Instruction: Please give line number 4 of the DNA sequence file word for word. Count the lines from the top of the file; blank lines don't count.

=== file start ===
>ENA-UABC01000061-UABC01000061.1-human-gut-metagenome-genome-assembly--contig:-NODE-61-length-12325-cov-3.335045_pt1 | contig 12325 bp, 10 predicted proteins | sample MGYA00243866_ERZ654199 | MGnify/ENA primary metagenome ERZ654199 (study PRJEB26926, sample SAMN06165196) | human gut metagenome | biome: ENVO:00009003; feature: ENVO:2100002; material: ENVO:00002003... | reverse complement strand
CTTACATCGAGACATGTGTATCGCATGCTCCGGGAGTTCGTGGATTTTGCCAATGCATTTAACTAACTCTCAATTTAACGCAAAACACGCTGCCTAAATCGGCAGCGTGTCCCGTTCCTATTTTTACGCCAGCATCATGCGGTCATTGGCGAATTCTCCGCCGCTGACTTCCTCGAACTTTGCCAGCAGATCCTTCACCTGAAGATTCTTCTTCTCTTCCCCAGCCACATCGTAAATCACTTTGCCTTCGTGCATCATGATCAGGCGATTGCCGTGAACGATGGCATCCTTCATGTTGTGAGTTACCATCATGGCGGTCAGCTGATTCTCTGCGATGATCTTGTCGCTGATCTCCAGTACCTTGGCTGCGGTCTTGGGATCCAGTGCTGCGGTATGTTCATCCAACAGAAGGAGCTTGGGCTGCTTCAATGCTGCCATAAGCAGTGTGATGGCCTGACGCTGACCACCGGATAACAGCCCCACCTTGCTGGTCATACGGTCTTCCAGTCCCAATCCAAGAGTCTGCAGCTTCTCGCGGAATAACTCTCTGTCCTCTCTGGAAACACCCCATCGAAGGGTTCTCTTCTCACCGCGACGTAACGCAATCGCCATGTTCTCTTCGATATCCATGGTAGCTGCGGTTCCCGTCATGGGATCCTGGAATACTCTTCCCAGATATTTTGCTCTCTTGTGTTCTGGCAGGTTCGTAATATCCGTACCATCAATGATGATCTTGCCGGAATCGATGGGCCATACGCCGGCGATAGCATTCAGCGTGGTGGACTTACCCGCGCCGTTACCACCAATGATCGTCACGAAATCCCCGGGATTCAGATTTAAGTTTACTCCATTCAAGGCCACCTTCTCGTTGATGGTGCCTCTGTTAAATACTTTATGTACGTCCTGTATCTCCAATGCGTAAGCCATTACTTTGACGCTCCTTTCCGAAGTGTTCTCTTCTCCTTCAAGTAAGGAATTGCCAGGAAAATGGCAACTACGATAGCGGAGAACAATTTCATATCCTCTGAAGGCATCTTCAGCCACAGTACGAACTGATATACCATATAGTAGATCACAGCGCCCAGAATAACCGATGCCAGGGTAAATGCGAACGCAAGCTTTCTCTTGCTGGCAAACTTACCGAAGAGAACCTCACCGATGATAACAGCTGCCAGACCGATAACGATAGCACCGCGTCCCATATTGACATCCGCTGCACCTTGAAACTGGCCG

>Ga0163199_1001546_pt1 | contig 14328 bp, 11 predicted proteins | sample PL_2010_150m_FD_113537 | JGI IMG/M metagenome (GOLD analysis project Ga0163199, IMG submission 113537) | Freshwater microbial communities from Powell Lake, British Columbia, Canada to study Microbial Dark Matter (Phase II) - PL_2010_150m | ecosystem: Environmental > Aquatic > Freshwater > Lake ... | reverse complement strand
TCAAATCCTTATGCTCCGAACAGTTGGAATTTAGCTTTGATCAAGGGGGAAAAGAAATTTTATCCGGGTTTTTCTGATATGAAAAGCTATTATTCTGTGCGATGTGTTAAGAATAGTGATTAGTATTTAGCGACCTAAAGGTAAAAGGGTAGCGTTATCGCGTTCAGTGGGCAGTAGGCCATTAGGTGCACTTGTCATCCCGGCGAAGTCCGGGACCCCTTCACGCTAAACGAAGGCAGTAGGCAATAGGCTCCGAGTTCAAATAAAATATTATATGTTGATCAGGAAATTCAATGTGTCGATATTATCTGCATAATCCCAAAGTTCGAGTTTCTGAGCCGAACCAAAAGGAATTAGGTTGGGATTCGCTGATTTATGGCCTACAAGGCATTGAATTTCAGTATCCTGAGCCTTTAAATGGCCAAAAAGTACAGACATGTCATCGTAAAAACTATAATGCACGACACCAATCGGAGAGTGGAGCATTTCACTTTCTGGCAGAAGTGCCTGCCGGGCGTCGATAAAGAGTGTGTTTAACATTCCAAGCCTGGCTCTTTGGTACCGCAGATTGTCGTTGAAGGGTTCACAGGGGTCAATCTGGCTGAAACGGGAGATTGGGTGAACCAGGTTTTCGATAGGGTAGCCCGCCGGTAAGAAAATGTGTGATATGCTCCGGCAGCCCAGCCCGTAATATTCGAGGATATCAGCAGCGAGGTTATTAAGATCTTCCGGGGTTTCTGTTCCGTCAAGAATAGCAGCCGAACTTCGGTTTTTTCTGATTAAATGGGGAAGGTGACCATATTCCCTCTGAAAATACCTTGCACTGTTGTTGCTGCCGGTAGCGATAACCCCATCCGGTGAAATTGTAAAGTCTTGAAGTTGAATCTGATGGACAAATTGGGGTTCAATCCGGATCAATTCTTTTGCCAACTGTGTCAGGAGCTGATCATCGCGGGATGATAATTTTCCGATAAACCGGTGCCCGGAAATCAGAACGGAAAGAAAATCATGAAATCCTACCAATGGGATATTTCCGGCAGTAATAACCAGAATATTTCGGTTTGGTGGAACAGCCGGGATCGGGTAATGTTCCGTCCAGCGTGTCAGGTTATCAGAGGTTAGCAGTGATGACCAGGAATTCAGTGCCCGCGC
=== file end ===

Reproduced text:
TCAAATCCTTATGCTCCGAACAGTTGGAATTTAGCTTTGATCAAGGGGGAAAAGAAATTTTATCCGGGTTTTTCTGATATGAAAAGCTATTATTCTGTGCGATGTGTTAAGAATAGTGATTAGTATTTAGCGACCTAAAGGTAAAAGGGTAGCGTTATCGCGTTCAGTGGGCAGTAGGCCATTAGGTGCACTTGTCATCCCGGCGAAGTCCGGGACCCCTTCACGCTAAACGAAGGCAGTAGGCAATAGGCTCCGAGTTCAAATAAAATATTATATGTTGATCAGGAAATTCAATGTGTCGATATTATCTGCATAATCCCAAAGTTCGAGTTTCTGAGCCGAACCAAAAGGAATTAGGTTGGGATTCGCTGATTTATGGCCTACAAGGCATTGAATTTCAGTATCCTGAGCCTTTAAATGGCCAAAAAGTACAGACATGTCATCGTAAAAACTATAATGCACGACACCAATCGGAGAGTGGAGCATTTCACTTTCTGGCAGAAGTGCCTGCCGGGCGTCGATAAAGAGTGTGTTTAACATTCCAAGCCTGGCTCTTTGGTACCGCAGATTGTCGTTGAAGGGTTCACAGGGGTCAATCTGGCTGAAACGGGAGATTGGGTGAACCAGGTTTTCGATAGGGTAGCCCGCCGGTAAGAAAATGTGTGATATGCTCCGGCAGCCCAGCCCGTAATATTCGAGGATATCAGCAGCGAGGTTATTAAGATCTTCCGGGGTTTCTGTTCCGTCAAGAATAGCAGCCGAACTTCGGTTTTTTCTGATTAAATGGGGAAGGTGACCATATTCCCTCTGAAAATACCTTGCACTGTTGTTGCTGCCGGTAGCGATAACCCCATCCGGTGAAATTGTAAAGTCTTGAAGTTGAATCTGATGGACAAATTGGGGTTCAATCCGGATCAATTCTTTTGCCAACTGTGTCAGGAGCTGATCATCGCGGGATGATAATTTTCCGATAAACCGGTGCCCGGAAATCAGAACGGAAAGAAAATCATGAAATCCTACCAATGGGATATTTCCGGCAGTAATAACCAGAATATTTCGGTTTGGTGGAACAGCCGGGATCGGGTAATGTTCCGTCCAGCGTGTCAGGTTATCAGAGGTTAGCAGTGATGACCAGGAATTCAGTGCCCGCGC